If you are asking the question “Should I have my child evaluated?” the answer is probably “Yes.” However, I know the process of getting an educational evaluation for your child can seem daunting if you don’t know what you’re getting into. Here is an overview of what you can expect and what your options are when it comes to having your child evaluated.
School versus Private Evaluation
Either the school will conduct an educational evaluation, upon your consent, or you can have a private evaluation done.
A school evaluation begins with a referral and is free of charge. If a student’s performance appears to significantly lag in one academic area, your child may be recommended for an assessment, which will determine if they should receive special education services. It’s important to note that if a child’s education is successfully being supplemented with outside resources, such as a tutor, the school may deny a request for evaluation. They have to show significant delay or difficulty compared to the wide range of other students.
It is also important to note that the results of a school evaluation will go on the child’s academic record.
A private evaluation is chosen by parents, conducted apart from the school and will have a fee. This assessment identifies students’ strengths and weaknesses. While a diagnosis may be involved, the ultimate goal is to identify the areas a child is struggling or succeeding in and to make recommendations for how their learning can be accommodated.
My goal as an educational psychologist is to make everything clear for parents. Students who do have a learning disability may excel in one area while struggling in another. I make both of these very clear for parents, so they can understand how to best help their kids.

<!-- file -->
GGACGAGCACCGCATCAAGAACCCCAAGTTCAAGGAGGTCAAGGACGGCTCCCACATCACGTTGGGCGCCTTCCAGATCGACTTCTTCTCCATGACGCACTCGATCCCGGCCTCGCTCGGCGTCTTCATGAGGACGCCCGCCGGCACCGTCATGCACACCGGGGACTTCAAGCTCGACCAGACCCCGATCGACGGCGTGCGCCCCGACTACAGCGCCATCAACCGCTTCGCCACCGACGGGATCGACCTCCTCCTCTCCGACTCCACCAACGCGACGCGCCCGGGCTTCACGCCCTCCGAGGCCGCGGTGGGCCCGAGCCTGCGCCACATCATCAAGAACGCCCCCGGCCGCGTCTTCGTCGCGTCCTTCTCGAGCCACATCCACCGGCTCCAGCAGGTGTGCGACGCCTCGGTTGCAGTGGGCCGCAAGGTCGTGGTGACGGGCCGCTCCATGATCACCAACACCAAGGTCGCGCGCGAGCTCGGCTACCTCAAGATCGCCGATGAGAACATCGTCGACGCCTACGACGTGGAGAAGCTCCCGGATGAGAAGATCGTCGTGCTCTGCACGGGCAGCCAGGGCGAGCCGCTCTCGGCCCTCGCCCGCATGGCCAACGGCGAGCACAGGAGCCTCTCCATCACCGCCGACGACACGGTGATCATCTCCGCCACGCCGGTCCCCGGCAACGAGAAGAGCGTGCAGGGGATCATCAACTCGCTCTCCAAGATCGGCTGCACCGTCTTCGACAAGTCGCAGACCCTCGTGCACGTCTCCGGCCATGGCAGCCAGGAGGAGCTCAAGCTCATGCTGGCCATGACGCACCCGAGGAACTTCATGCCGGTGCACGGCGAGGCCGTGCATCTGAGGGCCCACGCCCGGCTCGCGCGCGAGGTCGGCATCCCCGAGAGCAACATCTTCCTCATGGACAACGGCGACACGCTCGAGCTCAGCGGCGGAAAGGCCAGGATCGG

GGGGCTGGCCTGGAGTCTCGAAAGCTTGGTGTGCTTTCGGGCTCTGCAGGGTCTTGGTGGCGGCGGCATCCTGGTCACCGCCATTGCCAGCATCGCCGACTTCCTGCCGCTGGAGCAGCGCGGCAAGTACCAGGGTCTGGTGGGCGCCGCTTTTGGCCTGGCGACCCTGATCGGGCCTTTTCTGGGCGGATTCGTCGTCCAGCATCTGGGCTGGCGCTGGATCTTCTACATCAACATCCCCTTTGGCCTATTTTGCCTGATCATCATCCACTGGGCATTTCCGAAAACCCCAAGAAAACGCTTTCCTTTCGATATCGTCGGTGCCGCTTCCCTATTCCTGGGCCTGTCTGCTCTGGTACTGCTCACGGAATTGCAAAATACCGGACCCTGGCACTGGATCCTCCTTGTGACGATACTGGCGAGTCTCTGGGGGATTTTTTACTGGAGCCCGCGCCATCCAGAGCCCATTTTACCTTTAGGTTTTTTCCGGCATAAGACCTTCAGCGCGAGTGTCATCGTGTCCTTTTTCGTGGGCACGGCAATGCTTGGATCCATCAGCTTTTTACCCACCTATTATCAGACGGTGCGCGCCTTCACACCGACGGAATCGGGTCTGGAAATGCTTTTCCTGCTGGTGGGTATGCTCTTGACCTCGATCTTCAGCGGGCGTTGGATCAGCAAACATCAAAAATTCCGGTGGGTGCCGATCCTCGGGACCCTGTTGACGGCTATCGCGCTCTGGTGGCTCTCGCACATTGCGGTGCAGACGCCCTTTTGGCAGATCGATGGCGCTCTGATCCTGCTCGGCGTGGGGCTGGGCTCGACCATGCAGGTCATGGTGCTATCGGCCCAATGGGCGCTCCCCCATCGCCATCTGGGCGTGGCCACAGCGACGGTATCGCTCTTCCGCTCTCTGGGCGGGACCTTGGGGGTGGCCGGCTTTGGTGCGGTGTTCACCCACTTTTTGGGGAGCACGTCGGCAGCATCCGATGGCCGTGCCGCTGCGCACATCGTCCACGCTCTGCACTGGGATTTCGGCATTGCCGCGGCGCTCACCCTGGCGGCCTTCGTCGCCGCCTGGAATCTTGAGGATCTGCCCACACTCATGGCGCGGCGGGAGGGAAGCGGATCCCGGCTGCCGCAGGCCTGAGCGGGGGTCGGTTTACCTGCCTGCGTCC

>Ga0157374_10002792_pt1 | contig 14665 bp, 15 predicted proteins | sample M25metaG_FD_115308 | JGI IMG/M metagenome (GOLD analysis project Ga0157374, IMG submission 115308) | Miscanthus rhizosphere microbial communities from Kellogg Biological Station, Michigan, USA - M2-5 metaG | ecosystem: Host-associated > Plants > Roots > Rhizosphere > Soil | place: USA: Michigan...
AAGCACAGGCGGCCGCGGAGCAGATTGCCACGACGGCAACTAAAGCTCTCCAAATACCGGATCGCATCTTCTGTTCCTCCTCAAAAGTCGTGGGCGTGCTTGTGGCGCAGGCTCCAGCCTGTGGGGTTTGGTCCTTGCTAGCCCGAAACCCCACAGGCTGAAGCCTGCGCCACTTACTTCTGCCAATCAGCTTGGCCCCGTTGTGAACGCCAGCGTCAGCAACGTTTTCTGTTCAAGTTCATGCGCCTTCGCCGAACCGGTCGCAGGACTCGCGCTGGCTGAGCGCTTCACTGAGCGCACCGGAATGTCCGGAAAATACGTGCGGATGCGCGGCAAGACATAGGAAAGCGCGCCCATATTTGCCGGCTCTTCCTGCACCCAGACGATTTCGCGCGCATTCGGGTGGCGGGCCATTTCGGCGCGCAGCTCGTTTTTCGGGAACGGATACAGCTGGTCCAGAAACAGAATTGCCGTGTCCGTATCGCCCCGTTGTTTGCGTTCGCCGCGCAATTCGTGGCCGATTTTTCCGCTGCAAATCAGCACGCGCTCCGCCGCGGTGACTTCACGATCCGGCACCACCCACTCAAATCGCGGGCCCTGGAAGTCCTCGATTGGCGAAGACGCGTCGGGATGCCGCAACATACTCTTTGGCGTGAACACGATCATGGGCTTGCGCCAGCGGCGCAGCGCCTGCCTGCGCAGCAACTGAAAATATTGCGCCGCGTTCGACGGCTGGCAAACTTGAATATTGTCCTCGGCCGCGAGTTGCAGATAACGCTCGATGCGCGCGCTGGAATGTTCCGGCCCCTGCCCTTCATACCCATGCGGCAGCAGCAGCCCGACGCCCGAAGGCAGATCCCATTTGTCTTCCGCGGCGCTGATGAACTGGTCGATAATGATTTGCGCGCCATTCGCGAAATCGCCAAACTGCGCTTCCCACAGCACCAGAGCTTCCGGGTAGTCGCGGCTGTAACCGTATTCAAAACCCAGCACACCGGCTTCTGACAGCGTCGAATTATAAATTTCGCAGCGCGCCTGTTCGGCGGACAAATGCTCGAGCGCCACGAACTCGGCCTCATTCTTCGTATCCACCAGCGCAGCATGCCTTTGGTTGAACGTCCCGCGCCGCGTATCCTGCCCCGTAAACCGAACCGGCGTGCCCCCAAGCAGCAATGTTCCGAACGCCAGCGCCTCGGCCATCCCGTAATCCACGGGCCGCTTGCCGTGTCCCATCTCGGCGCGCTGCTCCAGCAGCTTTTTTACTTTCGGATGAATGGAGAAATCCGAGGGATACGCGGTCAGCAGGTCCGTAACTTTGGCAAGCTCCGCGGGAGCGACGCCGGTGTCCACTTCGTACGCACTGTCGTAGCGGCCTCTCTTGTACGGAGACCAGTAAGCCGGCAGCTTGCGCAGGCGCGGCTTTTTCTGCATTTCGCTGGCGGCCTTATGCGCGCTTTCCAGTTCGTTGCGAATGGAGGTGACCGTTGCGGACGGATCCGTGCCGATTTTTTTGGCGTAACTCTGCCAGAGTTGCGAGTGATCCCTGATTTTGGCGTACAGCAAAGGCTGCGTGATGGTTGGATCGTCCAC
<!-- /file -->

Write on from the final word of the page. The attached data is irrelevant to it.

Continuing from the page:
In the case of a private evaluation, the results will only be shared with the school if the parent wants them to be.
The Evaluation Process
If the process is being done through a school, parents will need to provide consent to an assessment plan. This is one way parents can be involved in the process. If you would like to see a change in the plan, you have the opportunity to discuss this with your school.
Once you have given the go-ahead, evaluators will observe your child in the classroom, with additional testing happening outside of the classroom. You can contribute to the process at this time by preparing your child. Let them know that they may be pulled out of their classroom.
If the evaluation will be done privately, the bulk of it will be done in a private office. A variety of tests will be administered. I also make it a priority to observe kids in their classrooms. In the case of a private evaluation, parents have plenty of opportunity to be involved in the process.
If the results reveal the need for special education, a team can be convened at the child’s school to determine the need for an Individual Education Plan (IEP). An IEP lays out goals and objectives to meet student needs through special education.
Alternatively, a 504 Plan may be recommended. The 504 provides provisions for students who can benefit from a classroom but need modifications.
The results of a private evaluation will include a better understanding of how your child thinks and works. It may also result in an IEP or 504. Tutoring, educational therapy or counseling may also be recommended after a private evaluation. In the end, parents will leave more informed.
If you have questions, please do not hesitate to contact me. I want to help you understand your options and pick the best one for your child.